Page 7: Watts up Docs
The online PDF documentation is pretty detailed. It goes beyond just touching on basic features, taking you step-by-step through major functional areas of the Zen player, with ordered bullet points navigating you through the menu structure, and screen mockups for visual aid. It also quickly touches on using the included software, which while it may have been nice to have all in a single manual is completely understandable to separate out – especially given that Creative is constantly updating and improving their core software programs. Touching back on the average consumer, it might have been nice to package up a version as a small paper booklet, though we can understand the cost tradeoffs, and the fact that firmware upgrades mean the documentation might continue to evolve. The Quick Start guide just didn’t cover enough. Also, the downloaded document matches the initial firmware/features of the device, and is wasn’t necessarily up to date with all interface changes. If you are going to go to digital manuals, at least make sure to update them when you make major changes – that’s not much to ask! There are a few things glossed over quickly in the docs (like the Screensaver), but overall we’d like to see Creative continue to expand the depth and detail of their documentation. Hopefully, I’ve covered some of the missing details here for Creative users…
While we’d love to talk about battery life, there’s not much we can say as we didn’t have enough time with the Zen to prove out Creative’s 14-hour claim. We did feel that the battery bar seemed to be dropping faster than would match that length, but with only three teeny bars to represent power it is hard to commit to a number. Creative (and other manufacturers!) should take a page from palmtops’ playbook, and have an ‘estimated battery life’ readout giving approximate minutes of power remaining. We’ll definitely try to do a power-run when we get the chance to evaluate a newer Xtra unit. Creative does note in the documentation the things that may reduce that total battery life, including bitrates higher than 128Kbps, use of EAX effects/environments, skipping/forward/reverse during playback (which might cause the disk to spin up prematurely), using passive speakers or high-power headphones, setting the backlight timeout greater than 10s, and playing back WMA files. NOTE: that list means you’ll want to generally use 128Kbps MP3s, no higher, and no WMA files, and keep EAX effects disabled, if you want to truly maximize your battery playtime.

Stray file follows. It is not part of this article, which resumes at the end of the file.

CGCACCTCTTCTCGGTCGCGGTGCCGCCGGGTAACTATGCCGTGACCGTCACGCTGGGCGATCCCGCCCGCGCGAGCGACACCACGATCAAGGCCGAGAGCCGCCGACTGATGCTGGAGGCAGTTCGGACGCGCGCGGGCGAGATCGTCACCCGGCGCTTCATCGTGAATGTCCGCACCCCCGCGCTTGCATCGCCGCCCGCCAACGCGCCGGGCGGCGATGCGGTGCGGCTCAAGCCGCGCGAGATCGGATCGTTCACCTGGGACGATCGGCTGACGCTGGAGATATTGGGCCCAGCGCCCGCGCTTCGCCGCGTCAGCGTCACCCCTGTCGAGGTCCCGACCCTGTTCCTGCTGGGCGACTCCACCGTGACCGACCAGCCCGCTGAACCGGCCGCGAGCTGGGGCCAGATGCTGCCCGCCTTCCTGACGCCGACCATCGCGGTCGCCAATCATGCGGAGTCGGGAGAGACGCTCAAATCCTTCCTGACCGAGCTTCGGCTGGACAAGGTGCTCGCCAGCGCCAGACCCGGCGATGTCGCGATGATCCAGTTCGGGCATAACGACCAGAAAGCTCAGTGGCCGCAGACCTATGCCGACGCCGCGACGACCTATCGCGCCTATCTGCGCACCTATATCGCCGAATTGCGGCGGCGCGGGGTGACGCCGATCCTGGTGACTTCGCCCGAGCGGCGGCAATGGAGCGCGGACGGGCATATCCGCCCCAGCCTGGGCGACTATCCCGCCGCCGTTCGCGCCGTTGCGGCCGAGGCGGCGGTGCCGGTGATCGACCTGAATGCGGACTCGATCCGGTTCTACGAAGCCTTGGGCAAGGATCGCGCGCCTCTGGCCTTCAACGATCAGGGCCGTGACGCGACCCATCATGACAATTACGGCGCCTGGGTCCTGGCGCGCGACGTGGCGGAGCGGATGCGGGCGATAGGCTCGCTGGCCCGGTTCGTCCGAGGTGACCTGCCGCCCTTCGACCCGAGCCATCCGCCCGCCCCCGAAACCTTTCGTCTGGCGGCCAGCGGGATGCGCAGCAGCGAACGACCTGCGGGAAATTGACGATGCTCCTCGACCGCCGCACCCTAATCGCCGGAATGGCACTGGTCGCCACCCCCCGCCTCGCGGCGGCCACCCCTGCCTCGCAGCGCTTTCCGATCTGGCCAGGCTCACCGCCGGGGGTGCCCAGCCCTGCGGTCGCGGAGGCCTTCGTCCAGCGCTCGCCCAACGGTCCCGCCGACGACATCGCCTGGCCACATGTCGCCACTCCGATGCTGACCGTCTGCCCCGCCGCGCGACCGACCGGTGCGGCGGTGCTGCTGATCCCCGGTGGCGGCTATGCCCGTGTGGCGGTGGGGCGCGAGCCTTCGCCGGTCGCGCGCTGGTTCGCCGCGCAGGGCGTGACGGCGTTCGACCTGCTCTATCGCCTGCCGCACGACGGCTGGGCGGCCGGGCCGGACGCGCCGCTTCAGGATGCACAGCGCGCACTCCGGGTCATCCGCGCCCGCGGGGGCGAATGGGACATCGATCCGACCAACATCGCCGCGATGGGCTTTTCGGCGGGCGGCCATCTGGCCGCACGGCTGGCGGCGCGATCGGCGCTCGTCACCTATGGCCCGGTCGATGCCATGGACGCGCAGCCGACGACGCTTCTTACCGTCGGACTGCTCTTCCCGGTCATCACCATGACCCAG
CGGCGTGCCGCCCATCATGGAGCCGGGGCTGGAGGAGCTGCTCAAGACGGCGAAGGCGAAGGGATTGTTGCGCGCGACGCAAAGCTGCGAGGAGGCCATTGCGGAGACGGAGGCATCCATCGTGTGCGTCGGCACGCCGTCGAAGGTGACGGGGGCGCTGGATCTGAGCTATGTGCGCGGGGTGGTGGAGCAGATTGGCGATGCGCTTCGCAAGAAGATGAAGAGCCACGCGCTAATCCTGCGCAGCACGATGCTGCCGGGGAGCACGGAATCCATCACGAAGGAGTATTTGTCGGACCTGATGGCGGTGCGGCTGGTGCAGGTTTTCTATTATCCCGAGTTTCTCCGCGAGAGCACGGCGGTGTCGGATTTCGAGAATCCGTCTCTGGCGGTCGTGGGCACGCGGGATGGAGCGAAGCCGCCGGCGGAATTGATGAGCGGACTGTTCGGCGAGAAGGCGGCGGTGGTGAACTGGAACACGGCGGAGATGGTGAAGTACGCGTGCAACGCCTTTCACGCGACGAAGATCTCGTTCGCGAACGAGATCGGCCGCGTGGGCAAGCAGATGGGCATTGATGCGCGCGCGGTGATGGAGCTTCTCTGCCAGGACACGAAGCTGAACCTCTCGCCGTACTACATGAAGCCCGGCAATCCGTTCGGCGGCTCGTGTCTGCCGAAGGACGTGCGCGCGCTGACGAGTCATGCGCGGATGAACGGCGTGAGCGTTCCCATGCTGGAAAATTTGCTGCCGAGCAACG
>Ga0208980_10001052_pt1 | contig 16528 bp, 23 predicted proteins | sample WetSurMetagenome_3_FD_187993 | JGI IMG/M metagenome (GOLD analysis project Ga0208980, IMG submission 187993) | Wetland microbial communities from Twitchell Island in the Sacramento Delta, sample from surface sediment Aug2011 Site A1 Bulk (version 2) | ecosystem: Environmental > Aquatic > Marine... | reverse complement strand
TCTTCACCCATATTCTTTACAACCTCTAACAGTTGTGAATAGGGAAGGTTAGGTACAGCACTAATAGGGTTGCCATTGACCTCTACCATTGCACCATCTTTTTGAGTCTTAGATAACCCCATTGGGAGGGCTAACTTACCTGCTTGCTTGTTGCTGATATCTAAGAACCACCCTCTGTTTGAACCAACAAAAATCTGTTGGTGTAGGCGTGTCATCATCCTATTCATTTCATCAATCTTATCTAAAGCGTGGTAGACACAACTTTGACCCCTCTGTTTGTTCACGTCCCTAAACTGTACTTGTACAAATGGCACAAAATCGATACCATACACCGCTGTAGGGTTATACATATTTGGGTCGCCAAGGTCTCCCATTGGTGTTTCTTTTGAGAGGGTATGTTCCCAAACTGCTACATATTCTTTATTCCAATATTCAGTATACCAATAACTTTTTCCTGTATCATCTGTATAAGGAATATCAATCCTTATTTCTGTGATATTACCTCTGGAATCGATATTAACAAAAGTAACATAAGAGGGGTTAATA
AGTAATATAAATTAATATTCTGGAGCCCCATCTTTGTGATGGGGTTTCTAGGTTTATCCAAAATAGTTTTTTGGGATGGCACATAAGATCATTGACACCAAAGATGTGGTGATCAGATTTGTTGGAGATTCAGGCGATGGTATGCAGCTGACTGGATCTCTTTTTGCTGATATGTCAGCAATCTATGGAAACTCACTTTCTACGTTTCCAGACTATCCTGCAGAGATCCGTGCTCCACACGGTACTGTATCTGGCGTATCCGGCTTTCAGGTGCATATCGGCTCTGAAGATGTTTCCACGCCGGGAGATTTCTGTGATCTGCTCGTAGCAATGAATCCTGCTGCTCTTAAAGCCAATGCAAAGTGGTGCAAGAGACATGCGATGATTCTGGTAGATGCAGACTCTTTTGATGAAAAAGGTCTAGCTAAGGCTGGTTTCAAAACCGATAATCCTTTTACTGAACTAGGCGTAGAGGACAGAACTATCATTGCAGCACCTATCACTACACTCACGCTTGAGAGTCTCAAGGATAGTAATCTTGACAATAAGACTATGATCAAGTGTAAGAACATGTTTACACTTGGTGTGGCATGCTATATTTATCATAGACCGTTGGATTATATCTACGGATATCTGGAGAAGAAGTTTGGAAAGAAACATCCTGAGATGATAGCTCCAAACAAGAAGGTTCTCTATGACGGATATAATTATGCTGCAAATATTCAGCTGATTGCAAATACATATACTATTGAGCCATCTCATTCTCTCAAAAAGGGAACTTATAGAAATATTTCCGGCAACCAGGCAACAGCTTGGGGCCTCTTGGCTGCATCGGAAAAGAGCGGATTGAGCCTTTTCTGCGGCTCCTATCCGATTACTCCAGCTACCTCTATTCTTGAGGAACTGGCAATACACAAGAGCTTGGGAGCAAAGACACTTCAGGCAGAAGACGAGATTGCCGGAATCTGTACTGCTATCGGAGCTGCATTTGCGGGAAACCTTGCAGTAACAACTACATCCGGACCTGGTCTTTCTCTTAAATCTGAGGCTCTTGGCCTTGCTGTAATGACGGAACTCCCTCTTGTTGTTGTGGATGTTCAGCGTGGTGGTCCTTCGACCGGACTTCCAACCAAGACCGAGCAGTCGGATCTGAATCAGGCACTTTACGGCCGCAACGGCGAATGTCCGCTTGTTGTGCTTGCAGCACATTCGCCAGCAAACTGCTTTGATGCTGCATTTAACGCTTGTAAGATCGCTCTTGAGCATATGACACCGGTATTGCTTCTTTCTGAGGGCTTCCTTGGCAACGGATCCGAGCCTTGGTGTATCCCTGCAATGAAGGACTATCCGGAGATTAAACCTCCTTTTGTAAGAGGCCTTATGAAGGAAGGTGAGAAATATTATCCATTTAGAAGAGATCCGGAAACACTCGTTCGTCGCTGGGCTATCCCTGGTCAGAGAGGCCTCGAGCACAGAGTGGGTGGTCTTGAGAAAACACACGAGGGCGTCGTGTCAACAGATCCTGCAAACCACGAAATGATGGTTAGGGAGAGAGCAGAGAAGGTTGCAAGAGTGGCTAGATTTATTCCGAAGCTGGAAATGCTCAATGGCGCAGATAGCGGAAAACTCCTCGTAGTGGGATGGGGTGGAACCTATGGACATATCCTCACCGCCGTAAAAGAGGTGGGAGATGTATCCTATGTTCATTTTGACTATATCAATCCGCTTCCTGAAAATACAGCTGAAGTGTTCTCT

Investing in an extra battery probably isn’t a bad idea if you’re traveling a lot (or want to use any of the above battery-draining options…), though with the 14-hour claim you might not need to recharge for a day or two at least if you stick to ‘the rules’ for max battery life. The charger itself is reasonably light, pretty good for travel, though maybe a bit bulky and cumbersome. We did like the fact that it is a ‘normal’ two-prong power plug, and not a big adapter/converter, since that takes up significantly less space on a power strip and makes it easier to find a jack to plug into. It also looks like the two-piece charger allows for a different power-plug-cable, as the converter is labeled as a reasonably ‘universal’ adapter, which makes it cheaper to produce internationally, and easier for users to get the extra cables to support different countries. Before leaving the battery topic, note that when we removed the front panel to look at the battery slot, then replaced the panel, the device wouldn’t power on without pushing in the Reset button – that wasn’t documented anywhere, and will certainly lead to many support calls.